American King James Version×), cut their hair and burn it, and partake of certain offerings, including unleavened bread and oil. When the vow was fulfilled they could, once again, drink wine and eat grapes. The vow was usually voluntarily taken for the purpose of making a special request of God, to give thanks to God, or to dedicate themselves to some other such purpose. There are biblical examples of the vow being a lifelong one (Judges 13:5 Judges 13:5For, see, you shall conceive, and bear a son; and no razor shall come on his head: for the child shall be a Nazarite to God from the womb: and he shall begin to deliver Israel out of the hand of the Philistines.
American King James Version×). A vow was often made in thanksgiving to God; it was not something to replace weakness of character in the sense of someone needing the vow and its visibility to others in order to be kept in line with God’s way.
Incidentally, we should not confuse the words Nazirite and Nazarene. The word Nazirite comes from the root nazir, meaning to “separate” or “keep away from,” while Nazarene denotes a resident of Nazareth. Confusing the words, some have argued that Jesus Christ was under a Nazirite vow, and they employ this reasoning to argue for Him having had long hair. But Jesus was not a Nazirite, for He drank wine (Matthew 11:18-19 Matthew 11:18-19  For John came neither eating nor drinking, and they say, He has a devil.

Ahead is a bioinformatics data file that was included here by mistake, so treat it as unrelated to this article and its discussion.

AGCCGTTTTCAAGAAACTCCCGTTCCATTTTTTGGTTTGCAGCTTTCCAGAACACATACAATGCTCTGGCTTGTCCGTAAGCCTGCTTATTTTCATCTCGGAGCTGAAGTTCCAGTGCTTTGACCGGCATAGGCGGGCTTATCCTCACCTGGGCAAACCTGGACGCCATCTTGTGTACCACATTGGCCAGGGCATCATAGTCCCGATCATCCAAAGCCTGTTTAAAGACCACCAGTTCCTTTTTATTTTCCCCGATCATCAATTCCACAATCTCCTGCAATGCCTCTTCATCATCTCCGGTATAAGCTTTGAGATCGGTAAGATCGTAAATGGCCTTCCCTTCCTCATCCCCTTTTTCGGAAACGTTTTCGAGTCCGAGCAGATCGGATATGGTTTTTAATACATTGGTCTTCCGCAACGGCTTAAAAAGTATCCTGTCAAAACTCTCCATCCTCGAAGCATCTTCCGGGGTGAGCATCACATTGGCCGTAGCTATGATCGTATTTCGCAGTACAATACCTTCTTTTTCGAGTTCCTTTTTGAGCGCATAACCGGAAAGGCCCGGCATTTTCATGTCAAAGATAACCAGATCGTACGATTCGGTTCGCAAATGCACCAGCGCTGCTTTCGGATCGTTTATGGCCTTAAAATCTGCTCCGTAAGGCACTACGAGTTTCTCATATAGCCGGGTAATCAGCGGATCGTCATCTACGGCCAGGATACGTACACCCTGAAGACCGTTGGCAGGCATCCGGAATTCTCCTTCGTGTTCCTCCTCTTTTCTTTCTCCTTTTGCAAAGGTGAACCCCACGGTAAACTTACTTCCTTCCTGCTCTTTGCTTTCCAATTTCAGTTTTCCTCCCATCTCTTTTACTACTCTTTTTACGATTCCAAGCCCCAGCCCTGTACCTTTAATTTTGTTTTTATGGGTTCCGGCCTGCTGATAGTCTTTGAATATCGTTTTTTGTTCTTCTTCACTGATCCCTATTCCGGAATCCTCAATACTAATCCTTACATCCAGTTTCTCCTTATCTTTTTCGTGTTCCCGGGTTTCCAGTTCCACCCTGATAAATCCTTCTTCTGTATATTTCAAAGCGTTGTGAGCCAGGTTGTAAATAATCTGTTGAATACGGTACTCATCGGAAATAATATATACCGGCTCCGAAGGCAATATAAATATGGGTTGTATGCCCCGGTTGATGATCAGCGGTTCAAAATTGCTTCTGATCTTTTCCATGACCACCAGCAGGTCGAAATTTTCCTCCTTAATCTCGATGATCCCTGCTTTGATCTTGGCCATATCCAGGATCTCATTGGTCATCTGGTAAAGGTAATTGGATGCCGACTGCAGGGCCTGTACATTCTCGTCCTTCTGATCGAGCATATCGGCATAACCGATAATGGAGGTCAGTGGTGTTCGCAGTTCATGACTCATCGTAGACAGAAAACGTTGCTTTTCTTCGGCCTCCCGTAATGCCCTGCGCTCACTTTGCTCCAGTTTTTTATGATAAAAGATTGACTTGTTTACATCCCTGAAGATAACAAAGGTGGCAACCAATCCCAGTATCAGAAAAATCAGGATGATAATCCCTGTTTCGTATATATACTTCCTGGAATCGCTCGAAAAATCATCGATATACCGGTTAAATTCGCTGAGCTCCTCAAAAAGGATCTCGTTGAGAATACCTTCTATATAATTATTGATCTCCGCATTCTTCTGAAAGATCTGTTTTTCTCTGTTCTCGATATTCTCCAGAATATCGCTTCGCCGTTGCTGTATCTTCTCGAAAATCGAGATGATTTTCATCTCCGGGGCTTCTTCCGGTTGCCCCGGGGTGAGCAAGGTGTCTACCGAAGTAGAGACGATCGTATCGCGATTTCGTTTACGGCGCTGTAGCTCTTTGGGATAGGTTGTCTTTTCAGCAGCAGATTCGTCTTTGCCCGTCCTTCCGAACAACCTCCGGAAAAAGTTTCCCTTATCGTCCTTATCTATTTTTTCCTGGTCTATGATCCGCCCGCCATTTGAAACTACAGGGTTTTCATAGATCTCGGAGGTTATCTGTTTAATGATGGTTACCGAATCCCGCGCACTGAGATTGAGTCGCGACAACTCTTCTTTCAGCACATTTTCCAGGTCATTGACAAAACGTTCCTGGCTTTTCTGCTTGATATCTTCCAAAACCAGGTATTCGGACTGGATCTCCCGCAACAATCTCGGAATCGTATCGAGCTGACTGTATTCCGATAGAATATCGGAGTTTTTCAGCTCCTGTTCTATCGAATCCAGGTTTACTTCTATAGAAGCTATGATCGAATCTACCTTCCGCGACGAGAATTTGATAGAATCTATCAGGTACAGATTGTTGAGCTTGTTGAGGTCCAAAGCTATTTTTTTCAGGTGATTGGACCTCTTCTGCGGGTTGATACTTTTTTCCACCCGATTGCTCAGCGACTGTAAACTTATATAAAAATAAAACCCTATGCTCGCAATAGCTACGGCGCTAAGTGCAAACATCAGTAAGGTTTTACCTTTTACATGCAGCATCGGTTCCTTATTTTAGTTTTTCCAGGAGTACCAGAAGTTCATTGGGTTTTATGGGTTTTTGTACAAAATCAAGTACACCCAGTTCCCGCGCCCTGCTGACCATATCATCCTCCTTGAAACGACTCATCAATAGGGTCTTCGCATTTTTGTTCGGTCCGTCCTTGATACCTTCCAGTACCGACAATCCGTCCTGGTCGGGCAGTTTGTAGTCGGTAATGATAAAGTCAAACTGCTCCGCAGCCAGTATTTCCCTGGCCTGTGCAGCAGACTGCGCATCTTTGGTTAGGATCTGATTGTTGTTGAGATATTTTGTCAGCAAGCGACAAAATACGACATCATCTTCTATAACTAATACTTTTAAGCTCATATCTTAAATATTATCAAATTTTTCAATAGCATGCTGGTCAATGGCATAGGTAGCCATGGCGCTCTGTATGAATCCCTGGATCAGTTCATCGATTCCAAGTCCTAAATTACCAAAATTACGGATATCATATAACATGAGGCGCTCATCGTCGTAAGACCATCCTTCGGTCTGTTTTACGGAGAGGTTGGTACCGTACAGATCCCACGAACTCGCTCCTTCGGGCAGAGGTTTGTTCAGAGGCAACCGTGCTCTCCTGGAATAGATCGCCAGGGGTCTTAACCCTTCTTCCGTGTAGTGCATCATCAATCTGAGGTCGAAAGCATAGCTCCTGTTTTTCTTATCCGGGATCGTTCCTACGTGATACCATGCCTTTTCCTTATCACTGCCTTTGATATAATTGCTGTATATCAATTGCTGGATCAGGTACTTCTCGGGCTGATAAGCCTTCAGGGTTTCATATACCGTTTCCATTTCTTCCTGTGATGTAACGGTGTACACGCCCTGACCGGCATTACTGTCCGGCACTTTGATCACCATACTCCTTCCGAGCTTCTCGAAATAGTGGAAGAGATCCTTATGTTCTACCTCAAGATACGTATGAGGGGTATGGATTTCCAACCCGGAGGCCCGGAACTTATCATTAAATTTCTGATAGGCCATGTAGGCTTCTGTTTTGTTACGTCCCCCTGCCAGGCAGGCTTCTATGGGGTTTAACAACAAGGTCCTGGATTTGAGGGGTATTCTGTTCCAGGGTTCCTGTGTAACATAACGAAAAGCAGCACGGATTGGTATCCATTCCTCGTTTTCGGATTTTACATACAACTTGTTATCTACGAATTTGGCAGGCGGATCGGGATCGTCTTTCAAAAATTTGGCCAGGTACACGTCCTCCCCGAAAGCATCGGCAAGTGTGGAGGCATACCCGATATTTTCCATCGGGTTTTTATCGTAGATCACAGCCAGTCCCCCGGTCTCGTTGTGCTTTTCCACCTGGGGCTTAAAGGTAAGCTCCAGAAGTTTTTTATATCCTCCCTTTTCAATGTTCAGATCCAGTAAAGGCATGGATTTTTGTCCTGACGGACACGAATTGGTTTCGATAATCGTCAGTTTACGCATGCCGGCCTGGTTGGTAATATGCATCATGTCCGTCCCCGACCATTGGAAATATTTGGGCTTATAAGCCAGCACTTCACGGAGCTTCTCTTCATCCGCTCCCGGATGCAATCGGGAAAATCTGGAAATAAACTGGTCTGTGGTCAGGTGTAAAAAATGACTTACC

The Son of man came eating and drinking, and they say, Behold a man gluttonous, and a drunkard, a friend of publicans and sinners. But wisdom is justified of her children.
American King James Version×) and on at least one occasion touched a dead body (Luke 8:51-54 Luke 8:51-54  And when he came into the house, he suffered no man to go in, save Peter, and James, and John, and the father and the mother of the maiden.  And all wept, and bewailed her: but he said, Weep not; she is not dead, but sleeps.  And they laughed him to scorn, knowing that she was dead.  And he put them all out, and took her by the hand, and called, saying, Maid, arise.